October 12, 2011


Rains in Argentina help restart corn planting



The recent continues rain in Argentina's central agricultural areas have helped restart corn plantings that had been hindered by dryness in September, a weather specialist said Tuesday (Oct 11).


Argentina is the world's No. two corn supplier after the US, gathering a record harvest of 22.9 million tonnes in the 2010/11 crop season, according to the government's most recent estimate.


But dry soils have slowed farmers' progress and the tempo of planting is 16.6 percentage points behind last season's pace.


Stella Carballo, a weather specialist at the state-run National Institute of Agricultural Technology, or INTA said that with the rains that have fallen, everybody can plant.


She added that in Buenos Aires province the rains were very good, between 40 millimetres (1.6 inches) and 100 millimetres in some places.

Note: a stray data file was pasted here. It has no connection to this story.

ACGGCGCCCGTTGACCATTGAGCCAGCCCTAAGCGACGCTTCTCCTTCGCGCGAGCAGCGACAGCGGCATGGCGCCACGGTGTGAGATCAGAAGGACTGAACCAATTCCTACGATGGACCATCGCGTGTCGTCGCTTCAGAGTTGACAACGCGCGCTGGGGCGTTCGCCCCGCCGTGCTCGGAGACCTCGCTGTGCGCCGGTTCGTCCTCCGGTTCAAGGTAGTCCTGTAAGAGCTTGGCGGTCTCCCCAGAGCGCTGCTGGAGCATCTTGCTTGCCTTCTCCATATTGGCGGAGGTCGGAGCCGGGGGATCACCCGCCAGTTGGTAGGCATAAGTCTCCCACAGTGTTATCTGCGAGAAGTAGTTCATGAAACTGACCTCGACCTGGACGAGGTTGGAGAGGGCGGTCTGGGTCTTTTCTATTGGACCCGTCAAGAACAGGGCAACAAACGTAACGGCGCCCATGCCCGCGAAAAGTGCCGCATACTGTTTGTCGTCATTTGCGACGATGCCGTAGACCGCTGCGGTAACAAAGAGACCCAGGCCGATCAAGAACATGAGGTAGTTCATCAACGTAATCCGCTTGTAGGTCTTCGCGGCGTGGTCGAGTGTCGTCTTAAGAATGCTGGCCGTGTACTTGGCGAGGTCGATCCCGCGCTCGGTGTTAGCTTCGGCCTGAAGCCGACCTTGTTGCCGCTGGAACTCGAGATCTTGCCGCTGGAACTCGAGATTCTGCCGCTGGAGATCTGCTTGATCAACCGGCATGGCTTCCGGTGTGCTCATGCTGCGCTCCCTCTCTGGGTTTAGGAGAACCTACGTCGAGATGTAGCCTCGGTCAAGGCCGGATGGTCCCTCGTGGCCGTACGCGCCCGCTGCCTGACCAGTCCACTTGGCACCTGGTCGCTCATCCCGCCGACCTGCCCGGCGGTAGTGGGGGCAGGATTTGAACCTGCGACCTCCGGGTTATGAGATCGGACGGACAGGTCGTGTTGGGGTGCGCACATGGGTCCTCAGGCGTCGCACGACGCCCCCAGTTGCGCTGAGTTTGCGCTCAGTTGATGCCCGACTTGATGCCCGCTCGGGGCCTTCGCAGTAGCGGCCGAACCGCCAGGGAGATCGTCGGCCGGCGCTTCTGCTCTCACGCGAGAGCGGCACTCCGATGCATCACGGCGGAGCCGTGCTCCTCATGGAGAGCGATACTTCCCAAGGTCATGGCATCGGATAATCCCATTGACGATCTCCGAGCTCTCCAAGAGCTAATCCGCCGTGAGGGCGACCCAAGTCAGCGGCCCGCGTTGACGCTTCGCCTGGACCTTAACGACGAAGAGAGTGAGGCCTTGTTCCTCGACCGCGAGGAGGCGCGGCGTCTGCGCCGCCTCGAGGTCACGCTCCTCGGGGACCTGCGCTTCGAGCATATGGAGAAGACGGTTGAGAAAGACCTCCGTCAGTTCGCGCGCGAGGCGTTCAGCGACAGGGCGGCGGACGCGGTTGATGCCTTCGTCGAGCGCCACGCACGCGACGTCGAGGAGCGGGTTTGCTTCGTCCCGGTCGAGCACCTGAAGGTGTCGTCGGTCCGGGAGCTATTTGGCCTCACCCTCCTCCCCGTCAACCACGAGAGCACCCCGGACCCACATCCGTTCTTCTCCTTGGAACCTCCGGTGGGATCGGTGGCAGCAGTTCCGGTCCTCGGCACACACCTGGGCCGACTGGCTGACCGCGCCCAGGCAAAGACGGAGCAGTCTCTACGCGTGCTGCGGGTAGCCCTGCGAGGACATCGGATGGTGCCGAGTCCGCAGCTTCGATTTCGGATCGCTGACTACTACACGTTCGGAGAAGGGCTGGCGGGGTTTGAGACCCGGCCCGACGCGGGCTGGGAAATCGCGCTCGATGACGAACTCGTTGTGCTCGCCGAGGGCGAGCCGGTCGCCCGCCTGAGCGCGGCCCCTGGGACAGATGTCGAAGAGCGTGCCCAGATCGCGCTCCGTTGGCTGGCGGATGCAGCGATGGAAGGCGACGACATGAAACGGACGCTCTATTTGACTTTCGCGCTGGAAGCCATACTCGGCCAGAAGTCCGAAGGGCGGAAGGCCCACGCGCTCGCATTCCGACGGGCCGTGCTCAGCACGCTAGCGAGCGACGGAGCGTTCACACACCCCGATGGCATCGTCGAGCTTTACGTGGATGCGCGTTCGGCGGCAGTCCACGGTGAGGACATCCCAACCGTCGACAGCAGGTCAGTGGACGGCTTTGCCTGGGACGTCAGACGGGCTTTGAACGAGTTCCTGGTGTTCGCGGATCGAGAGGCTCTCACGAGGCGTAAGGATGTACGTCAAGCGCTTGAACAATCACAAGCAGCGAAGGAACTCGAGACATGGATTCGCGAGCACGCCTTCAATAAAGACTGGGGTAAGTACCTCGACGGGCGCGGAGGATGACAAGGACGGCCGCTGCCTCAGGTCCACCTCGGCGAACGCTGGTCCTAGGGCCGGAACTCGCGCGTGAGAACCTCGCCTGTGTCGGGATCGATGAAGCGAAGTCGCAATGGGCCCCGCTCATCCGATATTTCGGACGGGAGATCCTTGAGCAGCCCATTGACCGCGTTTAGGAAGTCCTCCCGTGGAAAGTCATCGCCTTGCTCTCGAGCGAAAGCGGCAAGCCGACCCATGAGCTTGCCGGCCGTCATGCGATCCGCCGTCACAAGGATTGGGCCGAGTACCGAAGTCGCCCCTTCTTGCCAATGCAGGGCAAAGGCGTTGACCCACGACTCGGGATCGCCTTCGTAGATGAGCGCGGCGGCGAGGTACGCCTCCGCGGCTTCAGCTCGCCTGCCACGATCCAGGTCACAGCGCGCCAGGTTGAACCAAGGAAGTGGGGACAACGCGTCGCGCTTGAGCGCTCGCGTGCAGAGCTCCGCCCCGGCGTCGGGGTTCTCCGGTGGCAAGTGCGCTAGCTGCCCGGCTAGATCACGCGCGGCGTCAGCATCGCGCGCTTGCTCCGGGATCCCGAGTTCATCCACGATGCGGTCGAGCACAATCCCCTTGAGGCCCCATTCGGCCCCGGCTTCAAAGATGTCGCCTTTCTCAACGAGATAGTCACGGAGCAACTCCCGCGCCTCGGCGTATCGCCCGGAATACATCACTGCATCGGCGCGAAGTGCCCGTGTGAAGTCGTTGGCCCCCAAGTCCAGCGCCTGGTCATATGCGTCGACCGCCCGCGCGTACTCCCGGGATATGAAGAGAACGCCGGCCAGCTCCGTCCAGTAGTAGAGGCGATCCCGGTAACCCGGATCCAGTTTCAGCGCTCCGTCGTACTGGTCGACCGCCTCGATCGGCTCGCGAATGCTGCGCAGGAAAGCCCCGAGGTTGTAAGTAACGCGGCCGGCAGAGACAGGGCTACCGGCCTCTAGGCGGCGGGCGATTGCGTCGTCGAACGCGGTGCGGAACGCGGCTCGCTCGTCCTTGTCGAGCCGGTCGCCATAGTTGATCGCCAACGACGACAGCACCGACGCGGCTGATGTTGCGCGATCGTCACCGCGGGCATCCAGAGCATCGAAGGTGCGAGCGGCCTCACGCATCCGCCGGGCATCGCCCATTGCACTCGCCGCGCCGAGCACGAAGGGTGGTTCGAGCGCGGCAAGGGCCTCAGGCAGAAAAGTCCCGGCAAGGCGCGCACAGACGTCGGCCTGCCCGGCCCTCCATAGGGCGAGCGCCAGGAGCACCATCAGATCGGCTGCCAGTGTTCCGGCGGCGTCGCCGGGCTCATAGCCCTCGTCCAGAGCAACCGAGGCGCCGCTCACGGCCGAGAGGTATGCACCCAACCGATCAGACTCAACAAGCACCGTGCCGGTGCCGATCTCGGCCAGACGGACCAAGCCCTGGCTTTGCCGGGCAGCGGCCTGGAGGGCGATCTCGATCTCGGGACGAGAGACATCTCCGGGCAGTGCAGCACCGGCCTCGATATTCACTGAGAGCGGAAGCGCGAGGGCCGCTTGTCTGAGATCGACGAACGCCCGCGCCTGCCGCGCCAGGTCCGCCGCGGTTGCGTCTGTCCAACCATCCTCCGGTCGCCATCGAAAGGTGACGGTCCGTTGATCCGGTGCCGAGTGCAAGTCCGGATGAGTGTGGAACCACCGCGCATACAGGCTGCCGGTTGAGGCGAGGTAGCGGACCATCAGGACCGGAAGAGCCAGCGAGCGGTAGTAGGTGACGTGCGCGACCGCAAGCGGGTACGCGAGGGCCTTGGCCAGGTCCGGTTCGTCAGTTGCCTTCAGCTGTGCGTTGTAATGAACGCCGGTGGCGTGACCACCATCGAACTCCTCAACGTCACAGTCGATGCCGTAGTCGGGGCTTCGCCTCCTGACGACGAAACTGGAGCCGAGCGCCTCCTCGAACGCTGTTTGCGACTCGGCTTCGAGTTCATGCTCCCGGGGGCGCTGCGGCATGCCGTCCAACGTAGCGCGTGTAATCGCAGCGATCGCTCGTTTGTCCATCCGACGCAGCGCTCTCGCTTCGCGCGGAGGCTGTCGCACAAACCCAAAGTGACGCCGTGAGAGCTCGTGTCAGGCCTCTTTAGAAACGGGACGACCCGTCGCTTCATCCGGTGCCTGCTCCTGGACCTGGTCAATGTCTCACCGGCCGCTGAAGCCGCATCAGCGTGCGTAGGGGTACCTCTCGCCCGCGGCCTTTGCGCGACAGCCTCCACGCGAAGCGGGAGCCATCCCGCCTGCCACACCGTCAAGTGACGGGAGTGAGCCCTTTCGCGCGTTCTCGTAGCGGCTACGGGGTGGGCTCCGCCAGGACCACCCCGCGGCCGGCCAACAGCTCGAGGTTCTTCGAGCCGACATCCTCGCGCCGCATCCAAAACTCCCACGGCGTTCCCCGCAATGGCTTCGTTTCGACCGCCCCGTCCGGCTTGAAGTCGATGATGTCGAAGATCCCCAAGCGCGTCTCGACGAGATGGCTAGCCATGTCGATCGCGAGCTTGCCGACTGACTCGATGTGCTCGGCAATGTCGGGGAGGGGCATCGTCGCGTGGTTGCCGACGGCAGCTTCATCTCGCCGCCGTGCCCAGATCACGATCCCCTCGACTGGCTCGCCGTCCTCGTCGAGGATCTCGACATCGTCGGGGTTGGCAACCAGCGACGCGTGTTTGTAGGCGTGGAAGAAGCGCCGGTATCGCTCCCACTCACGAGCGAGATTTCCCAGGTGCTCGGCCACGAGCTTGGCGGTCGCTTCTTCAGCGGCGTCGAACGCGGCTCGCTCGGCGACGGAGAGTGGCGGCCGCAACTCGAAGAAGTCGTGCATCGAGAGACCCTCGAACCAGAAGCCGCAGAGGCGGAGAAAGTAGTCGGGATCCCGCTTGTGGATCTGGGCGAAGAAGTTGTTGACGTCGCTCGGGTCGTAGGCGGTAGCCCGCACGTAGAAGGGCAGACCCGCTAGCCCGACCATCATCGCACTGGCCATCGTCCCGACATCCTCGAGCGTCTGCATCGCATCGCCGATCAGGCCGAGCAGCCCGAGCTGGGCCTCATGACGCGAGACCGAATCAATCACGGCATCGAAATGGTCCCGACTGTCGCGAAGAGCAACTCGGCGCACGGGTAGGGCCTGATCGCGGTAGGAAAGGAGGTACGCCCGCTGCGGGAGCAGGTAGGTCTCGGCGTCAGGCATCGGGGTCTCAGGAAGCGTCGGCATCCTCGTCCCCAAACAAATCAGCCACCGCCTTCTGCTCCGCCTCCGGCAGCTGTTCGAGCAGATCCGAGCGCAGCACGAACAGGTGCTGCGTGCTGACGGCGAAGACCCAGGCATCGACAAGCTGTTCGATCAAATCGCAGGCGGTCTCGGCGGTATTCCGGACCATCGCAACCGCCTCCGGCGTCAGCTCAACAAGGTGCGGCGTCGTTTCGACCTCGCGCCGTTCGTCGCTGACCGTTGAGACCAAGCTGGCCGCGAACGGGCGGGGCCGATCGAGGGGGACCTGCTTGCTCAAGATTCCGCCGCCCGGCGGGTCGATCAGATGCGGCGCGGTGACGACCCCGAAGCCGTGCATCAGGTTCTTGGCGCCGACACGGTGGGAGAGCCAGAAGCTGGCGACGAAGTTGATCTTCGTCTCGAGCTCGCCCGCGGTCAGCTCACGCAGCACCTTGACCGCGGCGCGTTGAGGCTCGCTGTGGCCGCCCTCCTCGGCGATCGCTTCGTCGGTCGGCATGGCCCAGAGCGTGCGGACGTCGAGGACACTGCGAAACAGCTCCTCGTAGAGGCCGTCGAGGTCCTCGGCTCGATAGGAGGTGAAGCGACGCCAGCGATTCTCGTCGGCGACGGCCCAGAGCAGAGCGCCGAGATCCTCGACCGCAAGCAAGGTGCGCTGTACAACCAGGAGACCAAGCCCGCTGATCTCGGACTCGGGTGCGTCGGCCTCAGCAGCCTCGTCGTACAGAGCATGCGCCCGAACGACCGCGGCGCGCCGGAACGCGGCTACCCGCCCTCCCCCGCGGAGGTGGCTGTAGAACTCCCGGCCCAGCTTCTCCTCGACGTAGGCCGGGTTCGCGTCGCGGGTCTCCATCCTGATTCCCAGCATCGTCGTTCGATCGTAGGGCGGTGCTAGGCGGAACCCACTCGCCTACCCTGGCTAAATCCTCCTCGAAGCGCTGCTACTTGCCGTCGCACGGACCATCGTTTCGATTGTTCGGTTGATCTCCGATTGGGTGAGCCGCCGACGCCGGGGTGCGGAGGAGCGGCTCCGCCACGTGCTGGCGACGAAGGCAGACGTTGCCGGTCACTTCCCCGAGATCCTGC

Through Thursday, growers had sown 23.7% of the 3.5 million hectares (8.6 million acres) slotted for commercial-use corn, the Buenos Aires Grains Exchange said last week.


Carballo said that there's going to be an increase in the frequency of showers in October and November.


Argentina could gather a record crop of about 30 million tonnes of corn in the 2011/12 season and between 52-53 million tonnes of soy, an Agriculture Ministry official said.


Buenos Aires is Argentina's top producing province for corn, wheat and soy.


The Agriculture Ministry forecasts 2011/12 wheat production at between 11-13 million tonnes, down from 14.7 million tonnes in the prior season because of several months of scant rainfall in important growing areas.


The wheat areas worst hit by earlier dryness were in western Buenos Aires, southern and central Santa Fe, southern Cordoba and parts of La Pampa province.


The new, welcome moisture will also allow farmers to lay a good foundation for soy seeding, which is set to start this month in the world's No. three soy-exporting nation.